Tomatini - the summer cocktail you need in your repertoireTuesday, 23 June 2015
There's something pretty badass about a signature drink, isn't there? And I don't mean something run of the mill, like a glass of Pinot Grigio (I do not seem like a badass when I order this. I seem like a Real Housewife)
No, I mean something like an Old Fashioned, or a shot of bourbon on the rocks. Or even better, this jazzy new cocktail, the Tomatini, which has become my new favourite drink.
I was recently in Amsterdam on a vodka-tasting trip with Ketel One. One evening, we had dinner with one of the Nolet Distillery's head honchos, Bob Nolet (11th generation of the family business) When I asked Bob about his favourite way to drink Ketel One, he told me of the Tomatini, which was created by Jimmy Barrett de Cecco in Dubai.
Bob's trick is to leave his drink in the hands of a capable barman (or mixologist, if you're that way inclined). Instead of asking for a specific drink, ask them how they would best prepare a certain spirit, or simply for their speciality.
Or just order this, because once you've tasted it, you won't want anything else. And just by ordering it, you'll be almost as cool as Bob himself.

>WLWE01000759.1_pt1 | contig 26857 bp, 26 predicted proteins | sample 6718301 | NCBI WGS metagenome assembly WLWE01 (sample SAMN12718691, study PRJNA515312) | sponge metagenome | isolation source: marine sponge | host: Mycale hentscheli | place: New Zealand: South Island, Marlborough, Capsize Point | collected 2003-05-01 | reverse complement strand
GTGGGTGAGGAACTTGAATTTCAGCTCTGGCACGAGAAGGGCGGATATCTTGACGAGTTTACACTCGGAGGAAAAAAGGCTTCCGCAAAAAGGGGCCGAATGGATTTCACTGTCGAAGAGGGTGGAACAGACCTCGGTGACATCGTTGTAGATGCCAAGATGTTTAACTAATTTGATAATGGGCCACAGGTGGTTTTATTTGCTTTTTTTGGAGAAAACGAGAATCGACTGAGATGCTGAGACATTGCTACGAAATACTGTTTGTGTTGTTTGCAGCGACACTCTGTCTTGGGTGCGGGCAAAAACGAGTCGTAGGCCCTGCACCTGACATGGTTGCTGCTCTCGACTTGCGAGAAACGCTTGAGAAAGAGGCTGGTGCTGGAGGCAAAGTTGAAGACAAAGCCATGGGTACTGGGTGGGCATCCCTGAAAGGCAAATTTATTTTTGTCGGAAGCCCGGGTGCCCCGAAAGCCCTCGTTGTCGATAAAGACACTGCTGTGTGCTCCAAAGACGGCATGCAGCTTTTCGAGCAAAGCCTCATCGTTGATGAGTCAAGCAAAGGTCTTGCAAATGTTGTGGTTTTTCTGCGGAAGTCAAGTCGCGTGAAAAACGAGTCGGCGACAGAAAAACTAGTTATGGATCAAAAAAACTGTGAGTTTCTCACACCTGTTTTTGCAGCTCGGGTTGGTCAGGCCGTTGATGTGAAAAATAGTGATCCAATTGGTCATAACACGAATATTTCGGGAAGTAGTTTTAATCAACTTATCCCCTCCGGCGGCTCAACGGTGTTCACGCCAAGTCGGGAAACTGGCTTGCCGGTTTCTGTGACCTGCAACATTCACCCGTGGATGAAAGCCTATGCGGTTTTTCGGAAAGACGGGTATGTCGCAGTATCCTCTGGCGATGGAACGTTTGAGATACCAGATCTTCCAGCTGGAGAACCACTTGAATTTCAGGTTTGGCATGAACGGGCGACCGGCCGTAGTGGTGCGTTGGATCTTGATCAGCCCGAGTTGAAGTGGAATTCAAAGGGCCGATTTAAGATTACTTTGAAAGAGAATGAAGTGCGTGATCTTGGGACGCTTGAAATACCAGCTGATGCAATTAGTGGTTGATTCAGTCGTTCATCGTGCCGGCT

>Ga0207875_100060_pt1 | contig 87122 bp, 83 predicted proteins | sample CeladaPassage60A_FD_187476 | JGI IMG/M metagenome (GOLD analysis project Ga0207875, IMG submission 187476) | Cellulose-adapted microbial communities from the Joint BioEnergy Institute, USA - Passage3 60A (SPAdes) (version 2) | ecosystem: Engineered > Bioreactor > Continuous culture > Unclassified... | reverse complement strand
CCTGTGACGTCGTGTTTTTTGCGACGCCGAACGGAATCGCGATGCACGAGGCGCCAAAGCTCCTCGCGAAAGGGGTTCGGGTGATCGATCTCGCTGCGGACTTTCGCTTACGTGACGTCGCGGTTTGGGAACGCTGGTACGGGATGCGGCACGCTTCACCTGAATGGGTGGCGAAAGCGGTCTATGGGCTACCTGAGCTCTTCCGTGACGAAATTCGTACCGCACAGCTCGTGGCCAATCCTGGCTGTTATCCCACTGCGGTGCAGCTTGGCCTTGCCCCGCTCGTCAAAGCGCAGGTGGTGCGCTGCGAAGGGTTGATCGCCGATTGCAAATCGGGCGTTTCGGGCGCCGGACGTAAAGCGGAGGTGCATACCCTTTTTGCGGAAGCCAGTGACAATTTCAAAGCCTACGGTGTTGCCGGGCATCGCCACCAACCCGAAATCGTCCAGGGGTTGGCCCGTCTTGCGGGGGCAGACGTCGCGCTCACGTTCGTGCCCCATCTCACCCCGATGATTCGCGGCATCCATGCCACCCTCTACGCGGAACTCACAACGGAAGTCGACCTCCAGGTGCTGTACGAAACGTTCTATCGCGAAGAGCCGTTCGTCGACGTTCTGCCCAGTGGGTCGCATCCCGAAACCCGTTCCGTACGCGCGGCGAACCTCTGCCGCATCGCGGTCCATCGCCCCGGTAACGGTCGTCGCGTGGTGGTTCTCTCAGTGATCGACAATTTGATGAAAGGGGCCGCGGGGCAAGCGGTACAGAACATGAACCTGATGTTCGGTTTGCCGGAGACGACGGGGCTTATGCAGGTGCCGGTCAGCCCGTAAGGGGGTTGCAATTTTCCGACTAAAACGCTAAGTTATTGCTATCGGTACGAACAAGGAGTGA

It has similar notes to a Bloody Mary, but without the thick spiciness. The finished cocktail is a translucent pale pink, speckled with pepper, with a taste that is pure summer. It's like a fresh consommé, or caprese salad (without the mozzarella) with a hefty kick of vodka. If you don't like your cocktails super strong, then top it off with some sparkling water.
The real zinger in this is the white balsamic vinegar. I'd never even heard of this before the tomatini came into my life, but it's a zesty, punchy little number. At a push, you could use regular balsamic... but it muddies up the colour and is just a little too rich. The white version is lighter and gives the cocktail plenty of pep, without overpowering the delicate balance of flavours. If you didn't know it was in there, you'd just be wondering what that vaguely familiar tang was.
The Ketel One Tomatini